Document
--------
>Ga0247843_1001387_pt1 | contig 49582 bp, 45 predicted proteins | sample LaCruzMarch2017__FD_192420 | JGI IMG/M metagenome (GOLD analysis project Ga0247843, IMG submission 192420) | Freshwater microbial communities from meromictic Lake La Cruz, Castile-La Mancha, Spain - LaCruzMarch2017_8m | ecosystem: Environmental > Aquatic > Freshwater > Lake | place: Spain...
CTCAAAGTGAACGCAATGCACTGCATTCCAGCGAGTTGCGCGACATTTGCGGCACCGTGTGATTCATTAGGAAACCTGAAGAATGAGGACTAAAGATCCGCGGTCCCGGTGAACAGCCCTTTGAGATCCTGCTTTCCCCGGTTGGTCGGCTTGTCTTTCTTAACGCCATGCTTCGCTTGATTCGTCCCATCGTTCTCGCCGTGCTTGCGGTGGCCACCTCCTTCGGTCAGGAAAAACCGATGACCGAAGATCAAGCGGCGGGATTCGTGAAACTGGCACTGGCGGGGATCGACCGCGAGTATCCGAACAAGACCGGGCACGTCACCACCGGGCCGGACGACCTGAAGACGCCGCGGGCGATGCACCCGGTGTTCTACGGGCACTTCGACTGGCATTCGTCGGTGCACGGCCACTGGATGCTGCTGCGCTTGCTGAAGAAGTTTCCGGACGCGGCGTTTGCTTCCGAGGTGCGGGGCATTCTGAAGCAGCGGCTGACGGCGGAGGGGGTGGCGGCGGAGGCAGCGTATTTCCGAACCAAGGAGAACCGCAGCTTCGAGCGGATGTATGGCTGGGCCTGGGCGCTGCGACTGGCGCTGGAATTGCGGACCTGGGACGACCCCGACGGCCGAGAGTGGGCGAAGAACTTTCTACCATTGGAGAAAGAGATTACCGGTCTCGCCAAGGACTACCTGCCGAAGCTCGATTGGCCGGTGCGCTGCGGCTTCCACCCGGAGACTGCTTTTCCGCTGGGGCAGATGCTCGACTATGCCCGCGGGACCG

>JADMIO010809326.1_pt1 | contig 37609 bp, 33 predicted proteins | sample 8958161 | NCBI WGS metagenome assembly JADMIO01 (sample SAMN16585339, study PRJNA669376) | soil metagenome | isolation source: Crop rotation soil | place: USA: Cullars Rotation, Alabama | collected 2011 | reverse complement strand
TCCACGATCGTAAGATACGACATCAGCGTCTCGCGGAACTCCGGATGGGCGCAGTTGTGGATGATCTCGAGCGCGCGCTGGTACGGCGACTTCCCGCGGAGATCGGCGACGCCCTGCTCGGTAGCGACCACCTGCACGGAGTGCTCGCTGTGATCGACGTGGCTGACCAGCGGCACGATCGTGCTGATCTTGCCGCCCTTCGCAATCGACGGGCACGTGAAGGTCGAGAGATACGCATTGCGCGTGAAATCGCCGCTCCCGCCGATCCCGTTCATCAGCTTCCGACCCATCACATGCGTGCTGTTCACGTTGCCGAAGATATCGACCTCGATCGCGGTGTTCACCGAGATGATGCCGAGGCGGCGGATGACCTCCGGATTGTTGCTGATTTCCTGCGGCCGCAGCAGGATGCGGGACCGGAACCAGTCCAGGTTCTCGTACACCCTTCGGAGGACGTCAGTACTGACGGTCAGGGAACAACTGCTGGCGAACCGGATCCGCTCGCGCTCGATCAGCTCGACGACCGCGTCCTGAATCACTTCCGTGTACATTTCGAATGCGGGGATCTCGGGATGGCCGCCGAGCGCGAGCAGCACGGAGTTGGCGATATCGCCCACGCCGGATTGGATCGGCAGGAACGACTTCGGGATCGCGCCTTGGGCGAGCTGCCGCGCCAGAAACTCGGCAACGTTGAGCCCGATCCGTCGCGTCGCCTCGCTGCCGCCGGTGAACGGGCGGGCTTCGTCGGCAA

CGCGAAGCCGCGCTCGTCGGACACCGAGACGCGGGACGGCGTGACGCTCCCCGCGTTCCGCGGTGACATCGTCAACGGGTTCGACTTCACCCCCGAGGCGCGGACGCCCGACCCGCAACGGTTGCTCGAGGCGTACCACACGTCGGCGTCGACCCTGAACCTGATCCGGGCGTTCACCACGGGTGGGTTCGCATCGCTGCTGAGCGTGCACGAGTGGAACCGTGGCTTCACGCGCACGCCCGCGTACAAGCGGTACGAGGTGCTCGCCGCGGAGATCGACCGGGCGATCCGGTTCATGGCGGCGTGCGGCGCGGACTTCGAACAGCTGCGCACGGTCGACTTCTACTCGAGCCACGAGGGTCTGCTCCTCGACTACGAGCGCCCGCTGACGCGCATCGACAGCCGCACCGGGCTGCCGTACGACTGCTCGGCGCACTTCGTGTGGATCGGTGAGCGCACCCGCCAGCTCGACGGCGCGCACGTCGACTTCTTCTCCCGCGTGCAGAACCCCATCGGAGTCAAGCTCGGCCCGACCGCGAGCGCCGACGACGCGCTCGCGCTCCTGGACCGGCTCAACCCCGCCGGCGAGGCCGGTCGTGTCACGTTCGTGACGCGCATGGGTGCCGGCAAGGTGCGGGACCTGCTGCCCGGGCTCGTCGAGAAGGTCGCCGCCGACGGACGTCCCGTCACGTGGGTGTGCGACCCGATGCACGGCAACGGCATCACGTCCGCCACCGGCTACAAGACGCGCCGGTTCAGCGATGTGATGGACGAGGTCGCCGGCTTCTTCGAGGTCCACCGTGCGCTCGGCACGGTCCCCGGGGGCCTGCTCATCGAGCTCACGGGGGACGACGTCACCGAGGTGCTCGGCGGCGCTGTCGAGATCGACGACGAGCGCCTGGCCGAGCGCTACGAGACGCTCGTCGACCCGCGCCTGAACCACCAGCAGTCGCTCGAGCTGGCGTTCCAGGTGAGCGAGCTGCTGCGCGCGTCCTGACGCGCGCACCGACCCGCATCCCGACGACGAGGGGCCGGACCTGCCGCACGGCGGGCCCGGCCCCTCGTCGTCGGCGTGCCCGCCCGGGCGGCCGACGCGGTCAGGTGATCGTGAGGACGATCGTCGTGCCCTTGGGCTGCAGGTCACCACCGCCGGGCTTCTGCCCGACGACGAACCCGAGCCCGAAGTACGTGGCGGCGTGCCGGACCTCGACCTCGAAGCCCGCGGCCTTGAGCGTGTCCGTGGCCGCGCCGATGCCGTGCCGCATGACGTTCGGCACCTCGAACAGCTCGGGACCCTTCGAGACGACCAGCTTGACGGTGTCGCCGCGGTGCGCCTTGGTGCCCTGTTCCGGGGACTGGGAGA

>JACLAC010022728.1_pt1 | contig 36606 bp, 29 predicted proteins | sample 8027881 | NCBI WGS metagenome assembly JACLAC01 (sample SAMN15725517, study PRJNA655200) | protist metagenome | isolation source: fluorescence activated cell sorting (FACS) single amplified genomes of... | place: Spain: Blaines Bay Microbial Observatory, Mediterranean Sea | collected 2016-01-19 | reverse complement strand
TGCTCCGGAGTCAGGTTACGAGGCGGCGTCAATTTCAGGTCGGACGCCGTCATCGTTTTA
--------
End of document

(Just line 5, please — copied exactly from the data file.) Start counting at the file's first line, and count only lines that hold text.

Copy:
CGCGAAGCCGCGCTCGTCGGACACCGAGACGCGGGACGGCGTGACGCTCCCCGCGTTCCGCGGTGACATCGTCAACGGGTTCGACTTCACCCCCGAGGCGCGGACGCCCGACCCGCAACGGTTGCTCGAGGCGTACCACACGTCGGCGTCGACCCTGAACCTGATCCGGGCGTTCACCACGGGTGGGTTCGCATCGCTGCTGAGCGTGCACGAGTGGAACCGTGGCTTCACGCGCACGCCCGCGTACAAGCGGTACGAGGTGCTCGCCGCGGAGATCGACCGGGCGATCCGGTTCATGGCGGCGTGCGGCGCGGACTTCGAACAGCTGCGCACGGTCGACTTCTACTCGAGCCACGAGGGTCTGCTCCTCGACTACGAGCGCCCGCTGACGCGCATCGACAGCCGCACCGGGCTGCCGTACGACTGCTCGGCGCACTTCGTGTGGATCGGTGAGCGCACCCGCCAGCTCGACGGCGCGCACGTCGACTTCTTCTCCCGCGTGCAGAACCCCATCGGAGTCAAGCTCGGCCCGACCGCGAGCGCCGACGACGCGCTCGCGCTCCTGGACCGGCTCAACCCCGCCGGCGAGGCCGGTCGTGTCACGTTCGTGACGCGCATGGGTGCCGGCAAGGTGCGGGACCTGCTGCCCGGGCTCGTCGAGAAGGTCGCCGCCGACGGACGTCCCGTCACGTGGGTGTGCGACCCGATGCACGGCAACGGCATCACGTCCGCCACCGGCTACAAGACGCGCCGGTTCAGCGATGTGATGGACGAGGTCGCCGGCTTCTTCGAGGTCCACCGTGCGCTCGGCACGGTCCCCGGGGGCCTGCTCATCGAGCTCACGGGGGACGACGTCACCGAGGTGCTCGGCGGCGCTGTCGAGATCGACGACGAGCGCCTGGCCGAGCGCTACGAGACGCTCGTCGACCCGCGCCTGAACCACCAGCAGTCGCTCGAGCTGGCGTTCCAGGTGAGCGAGCTGCTGCGCGCGTCCTGACGCGCGCACCGACCCGCATCCCGACGACGAGGGGCCGGACCTGCCGCACGGCGGGCCCGGCCCCTCGTCGTCGGCGTGCCCGCCCGGGCGGCCGACGCGGTCAGGTGATCGTGAGGACGATCGTCGTGCCCTTGGGCTGCAGGTCACCACCGCCGGGCTTCTGCCCGACGACGAACCCGAGCCCGAAGTACGTGGCGGCGTGCCGGACCTCGACCTCGAAGCCCGCGGCCTTGAGCGTGTCCGTGGCCGCGCCGATGCCGTGCCGCATGACGTTCGGCACCTCGAACAGCTCGGGACCCTTCGAGACGACCAGCTTGACGGTGTCGCCGCGGTGCGCCTTGGTGCCCTGTTCCGGGGACTGGGAGA